University of Georgia
September 2015
Food & Nutrition
Dining commons go trayless

Students converse while eating in Bolton Dining Commons on the first day of fall semester. The UGA Food Services has implemented a trayless dining program to save money and improve sustainability. (Photo by Andrew Davis Tucker/UGA)

Dining commons go trayless

UGA saving water, cutting wasted food through new program.

The University of Georgia is saving nearly 107,142 pounds of food and 16,550 gallons of water per semester by removing trays from the dining commons.

The trayless dining program launched this summer in the dining commons on campus.

With the new trayless dining program, instead of heaping food on plates on trays, students simply use one plate at a time. It’s part of an ongoing go-green effort to save money and eliminate food waste.

Food waste

“When we were using trays, customers would select multiple items and beverages before sitting down to eat including, perhaps, an entrée, dessert and numerous beverages,” said Bryan Varin, interim director of food services. “Because of this, many of the items selected were not consumed. We have found that without trays, customers select reasonable amounts on their first pass through our service areas and take more only if they are still hungry.”

Landon Bentley, a senior science major, has been on the meal plan for the past four years. His routine of filling his tray to his heart’s desire had to change with the new system, he said. He now puts his backpack and books down at a table, gets a plate of food and finishes with another trip for a drink and silverware.

The self-professed meal-plan master said he “knows exactly how much food I could eat and be happy. I do welcome the change because it saves food and water in large quantities.”

By the numbers

In February, UGA Food Services and the Office of Sustainability held a two-week-long trayless pilot in Snelling Dining Commons. During the pilot’s first week, trays were provided as normal, and during the second week, trays were removed.

After measuring the amount of food waste (food that students put on their plates but didn’t eat) that came through the tray return, the study showed that 26.7 percent less food (40 gallons or about 280 pounds) was wasted a day. And because the trays didn’t have to be washed, the dining commons used 16.4 percent less water (250 gallons) a day.

Overall, the study estimated that by eliminating trays, 1,103.35 gallons of water and 7,142.8 pounds of food waste could be saved per week.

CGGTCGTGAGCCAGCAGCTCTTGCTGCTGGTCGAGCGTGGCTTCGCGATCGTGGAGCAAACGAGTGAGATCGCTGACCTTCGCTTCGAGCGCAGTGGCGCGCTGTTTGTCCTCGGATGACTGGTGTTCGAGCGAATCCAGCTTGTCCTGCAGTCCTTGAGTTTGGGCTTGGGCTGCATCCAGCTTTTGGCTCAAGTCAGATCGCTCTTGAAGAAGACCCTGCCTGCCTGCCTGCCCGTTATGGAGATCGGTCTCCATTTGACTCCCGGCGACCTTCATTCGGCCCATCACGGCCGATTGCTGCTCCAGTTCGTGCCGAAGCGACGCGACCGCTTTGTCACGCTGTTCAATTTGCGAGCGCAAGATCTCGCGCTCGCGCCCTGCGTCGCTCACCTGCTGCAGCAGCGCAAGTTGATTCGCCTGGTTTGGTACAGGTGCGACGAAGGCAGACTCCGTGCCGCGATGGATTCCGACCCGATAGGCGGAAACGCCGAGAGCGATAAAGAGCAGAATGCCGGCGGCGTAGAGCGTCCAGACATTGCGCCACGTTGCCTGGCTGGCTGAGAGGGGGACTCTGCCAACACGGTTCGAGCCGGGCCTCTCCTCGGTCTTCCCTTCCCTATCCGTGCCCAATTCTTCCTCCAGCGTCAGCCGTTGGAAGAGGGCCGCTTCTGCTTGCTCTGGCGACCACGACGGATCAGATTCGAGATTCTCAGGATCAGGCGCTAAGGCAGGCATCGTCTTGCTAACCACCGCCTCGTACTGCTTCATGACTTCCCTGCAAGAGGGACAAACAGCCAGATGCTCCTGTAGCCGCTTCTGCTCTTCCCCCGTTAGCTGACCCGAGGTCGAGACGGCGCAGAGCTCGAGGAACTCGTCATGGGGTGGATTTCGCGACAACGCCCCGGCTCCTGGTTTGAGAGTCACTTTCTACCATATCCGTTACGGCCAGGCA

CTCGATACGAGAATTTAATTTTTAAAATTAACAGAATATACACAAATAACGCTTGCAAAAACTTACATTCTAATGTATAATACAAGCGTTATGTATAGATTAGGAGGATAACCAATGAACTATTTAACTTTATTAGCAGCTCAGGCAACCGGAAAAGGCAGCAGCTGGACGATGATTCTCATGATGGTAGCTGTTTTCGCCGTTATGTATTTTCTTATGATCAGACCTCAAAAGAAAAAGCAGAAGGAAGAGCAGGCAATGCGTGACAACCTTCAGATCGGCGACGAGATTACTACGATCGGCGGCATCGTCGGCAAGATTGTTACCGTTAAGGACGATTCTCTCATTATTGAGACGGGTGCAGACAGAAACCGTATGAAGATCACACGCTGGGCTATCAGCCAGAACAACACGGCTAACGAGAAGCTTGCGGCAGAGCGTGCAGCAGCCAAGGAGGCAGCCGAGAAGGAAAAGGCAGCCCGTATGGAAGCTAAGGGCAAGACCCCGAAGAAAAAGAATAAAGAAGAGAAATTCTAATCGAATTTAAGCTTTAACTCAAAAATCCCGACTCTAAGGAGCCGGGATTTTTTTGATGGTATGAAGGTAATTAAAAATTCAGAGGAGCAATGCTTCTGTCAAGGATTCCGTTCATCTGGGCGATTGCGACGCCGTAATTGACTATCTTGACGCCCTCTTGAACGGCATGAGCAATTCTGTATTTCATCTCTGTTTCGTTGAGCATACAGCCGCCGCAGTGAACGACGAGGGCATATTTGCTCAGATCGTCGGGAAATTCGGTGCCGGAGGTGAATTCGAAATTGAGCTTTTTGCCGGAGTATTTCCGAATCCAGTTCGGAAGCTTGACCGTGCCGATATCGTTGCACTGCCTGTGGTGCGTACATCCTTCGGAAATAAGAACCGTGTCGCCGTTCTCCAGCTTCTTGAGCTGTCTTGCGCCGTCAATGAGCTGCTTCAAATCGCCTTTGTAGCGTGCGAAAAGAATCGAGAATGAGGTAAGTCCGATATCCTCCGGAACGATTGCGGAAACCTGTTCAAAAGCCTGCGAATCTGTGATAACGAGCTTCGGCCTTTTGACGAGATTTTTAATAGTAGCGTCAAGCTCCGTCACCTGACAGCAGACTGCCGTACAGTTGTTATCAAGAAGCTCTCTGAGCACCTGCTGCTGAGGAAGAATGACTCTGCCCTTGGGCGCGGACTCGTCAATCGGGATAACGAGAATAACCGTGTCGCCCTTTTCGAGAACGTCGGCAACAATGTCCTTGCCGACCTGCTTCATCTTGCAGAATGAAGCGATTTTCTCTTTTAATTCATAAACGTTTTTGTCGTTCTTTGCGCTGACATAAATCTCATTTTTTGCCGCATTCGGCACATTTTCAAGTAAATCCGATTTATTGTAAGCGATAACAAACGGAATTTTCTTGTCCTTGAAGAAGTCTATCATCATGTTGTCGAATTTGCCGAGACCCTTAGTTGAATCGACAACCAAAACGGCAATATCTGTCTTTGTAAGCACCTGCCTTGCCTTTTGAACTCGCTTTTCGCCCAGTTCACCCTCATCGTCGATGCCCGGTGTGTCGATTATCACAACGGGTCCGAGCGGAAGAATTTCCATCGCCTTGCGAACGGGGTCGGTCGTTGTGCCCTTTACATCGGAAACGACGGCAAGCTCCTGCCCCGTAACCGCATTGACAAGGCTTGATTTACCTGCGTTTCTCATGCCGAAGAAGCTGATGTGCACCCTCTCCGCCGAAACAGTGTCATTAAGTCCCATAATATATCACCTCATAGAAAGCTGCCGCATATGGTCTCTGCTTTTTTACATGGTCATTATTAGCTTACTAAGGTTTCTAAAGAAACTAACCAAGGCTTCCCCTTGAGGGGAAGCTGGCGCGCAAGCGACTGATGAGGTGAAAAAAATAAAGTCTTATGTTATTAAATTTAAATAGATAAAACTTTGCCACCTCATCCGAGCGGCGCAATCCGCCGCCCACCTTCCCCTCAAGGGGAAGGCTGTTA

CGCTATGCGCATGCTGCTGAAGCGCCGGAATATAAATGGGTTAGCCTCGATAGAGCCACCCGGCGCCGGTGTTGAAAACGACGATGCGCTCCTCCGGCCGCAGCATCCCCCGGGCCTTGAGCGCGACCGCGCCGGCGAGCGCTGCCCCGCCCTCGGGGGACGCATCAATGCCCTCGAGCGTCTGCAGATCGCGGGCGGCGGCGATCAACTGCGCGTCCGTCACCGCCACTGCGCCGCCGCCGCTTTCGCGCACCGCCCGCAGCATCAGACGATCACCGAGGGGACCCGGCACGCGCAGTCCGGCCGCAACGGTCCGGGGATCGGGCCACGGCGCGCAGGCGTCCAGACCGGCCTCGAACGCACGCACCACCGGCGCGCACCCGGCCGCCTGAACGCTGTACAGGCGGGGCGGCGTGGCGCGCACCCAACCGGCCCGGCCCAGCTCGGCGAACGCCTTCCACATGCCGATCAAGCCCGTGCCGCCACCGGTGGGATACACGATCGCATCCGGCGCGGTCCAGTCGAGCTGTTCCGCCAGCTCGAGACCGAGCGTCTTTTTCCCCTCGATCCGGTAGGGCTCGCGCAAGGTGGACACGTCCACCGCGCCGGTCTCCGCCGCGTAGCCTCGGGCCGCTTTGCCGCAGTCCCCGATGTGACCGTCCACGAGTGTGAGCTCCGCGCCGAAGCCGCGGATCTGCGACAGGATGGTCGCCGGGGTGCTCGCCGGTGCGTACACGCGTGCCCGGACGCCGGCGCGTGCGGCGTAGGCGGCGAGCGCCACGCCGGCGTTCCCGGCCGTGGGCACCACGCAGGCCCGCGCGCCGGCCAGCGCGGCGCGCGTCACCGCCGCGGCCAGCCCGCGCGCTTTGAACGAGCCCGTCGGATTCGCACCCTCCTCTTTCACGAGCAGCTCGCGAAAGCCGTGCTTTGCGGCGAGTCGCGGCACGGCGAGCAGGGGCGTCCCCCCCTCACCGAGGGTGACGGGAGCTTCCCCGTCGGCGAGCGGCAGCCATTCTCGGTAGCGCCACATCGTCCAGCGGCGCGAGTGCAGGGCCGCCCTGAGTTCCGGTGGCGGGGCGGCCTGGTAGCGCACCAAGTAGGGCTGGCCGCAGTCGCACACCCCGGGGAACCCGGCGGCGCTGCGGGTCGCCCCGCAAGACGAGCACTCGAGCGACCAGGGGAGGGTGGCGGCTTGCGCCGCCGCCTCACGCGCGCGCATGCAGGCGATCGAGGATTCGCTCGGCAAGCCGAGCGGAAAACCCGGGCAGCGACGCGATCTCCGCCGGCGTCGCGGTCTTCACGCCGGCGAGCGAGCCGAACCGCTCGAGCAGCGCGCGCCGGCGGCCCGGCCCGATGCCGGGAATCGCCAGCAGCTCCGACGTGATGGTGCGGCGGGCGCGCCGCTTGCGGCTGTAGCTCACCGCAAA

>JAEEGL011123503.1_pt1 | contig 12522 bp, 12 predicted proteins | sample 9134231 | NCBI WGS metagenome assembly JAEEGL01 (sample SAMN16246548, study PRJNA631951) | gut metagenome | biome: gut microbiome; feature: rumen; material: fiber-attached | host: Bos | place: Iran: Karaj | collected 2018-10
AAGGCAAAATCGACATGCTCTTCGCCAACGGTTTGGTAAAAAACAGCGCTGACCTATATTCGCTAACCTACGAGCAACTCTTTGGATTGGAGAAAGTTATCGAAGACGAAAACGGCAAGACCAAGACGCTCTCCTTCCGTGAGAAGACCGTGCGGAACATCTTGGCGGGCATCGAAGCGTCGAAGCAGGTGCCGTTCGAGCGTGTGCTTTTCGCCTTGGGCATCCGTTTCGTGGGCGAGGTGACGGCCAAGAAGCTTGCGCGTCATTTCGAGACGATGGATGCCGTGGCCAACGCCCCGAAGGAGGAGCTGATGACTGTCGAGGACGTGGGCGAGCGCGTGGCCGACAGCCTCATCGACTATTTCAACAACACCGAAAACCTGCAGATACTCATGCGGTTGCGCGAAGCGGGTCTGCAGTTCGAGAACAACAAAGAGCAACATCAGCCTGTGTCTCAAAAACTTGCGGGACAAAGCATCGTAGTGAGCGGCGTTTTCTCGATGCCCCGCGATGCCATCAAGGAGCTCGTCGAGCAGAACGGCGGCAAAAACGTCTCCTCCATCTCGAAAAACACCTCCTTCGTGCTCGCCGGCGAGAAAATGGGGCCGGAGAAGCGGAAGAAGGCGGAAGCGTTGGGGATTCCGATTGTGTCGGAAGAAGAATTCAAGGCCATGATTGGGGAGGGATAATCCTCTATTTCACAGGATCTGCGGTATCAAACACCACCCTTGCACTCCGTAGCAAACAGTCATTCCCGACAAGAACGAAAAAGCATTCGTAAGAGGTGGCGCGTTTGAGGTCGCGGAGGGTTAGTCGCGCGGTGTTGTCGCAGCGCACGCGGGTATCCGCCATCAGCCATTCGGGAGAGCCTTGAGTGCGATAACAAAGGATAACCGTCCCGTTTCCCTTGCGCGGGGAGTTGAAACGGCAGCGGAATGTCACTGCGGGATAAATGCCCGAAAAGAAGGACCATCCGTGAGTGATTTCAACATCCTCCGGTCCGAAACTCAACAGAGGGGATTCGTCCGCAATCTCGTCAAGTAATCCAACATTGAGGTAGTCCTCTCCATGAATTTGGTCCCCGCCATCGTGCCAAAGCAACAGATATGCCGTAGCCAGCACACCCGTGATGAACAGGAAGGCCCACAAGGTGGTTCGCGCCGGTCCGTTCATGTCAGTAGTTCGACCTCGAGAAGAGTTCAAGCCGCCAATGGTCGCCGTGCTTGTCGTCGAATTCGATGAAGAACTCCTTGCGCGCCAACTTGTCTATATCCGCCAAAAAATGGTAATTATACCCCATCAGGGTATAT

Cost savings

The trayless dining program impacts go beyond food waste. Because there are no trays to wash, electricity for dishwashers is conserved, less water and detergent are used, and the cost of the trays themselves is eliminated.

Food Services passed the cost savings on to meal plan customers—and for the third consecutive year, didn’t increase prices.


“The trayless dining project is a win-win. UGA Food Services is continuing to provide exceptional dining experiences for our campus community while also significantly reducing energy, water and food waste,” said Kevin Kirsche, director of the Office of Sustainability.

By decreasing food waste with trayless dining, UGA’s environmental footprint lessens.

“In going trayless the students are taking another step in increasing the sustainability of our campus,” said Robert Holden, associate vice president for auxiliary services. “The reduction in wasted food not only reduces the amount of food produced and delivered, it also reduces the amount of water and electricity used by the campus. Reductions in those areas help our community in being more sustainable.”

Students with medical conditions or guide dogs can still ask for a tray from a cashier or manager.

The program is part of Food Services’ ongoing sustainability efforts. Last year, the dining commons stopped using non-compostable items. All food waste from the dining commons goes to UGA’s bioconversion center for use as compost at UGA, thus keeping food waste from the landfill and helping to fertilize campus plants.

—Allison Brannen, Auxiliary Service